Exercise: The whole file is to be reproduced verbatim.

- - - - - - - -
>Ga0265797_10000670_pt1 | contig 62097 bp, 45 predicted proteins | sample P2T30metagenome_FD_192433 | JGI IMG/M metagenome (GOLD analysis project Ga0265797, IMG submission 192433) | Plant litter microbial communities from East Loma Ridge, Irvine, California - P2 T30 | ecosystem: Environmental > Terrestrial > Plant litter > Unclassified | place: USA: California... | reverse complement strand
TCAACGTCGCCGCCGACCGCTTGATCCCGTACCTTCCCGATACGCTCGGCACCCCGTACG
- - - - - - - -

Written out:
>Ga0265797_10000670_pt1 | contig 62097 bp, 45 predicted proteins | sample P2T30metagenome_FD_192433 | JGI IMG/M metagenome (GOLD analysis project Ga0265797, IMG submission 192433) | Plant litter microbial communities from East Loma Ridge, Irvine, California - P2 T30 | ecosystem: Environmental > Terrestrial > Plant litter > Unclassified | place: USA: California... | reverse complement strand
TCAACGTCGCCGCCGACCGCTTGATCCCGTACCTTCCCGATACGCTCGGCACCCCGTACG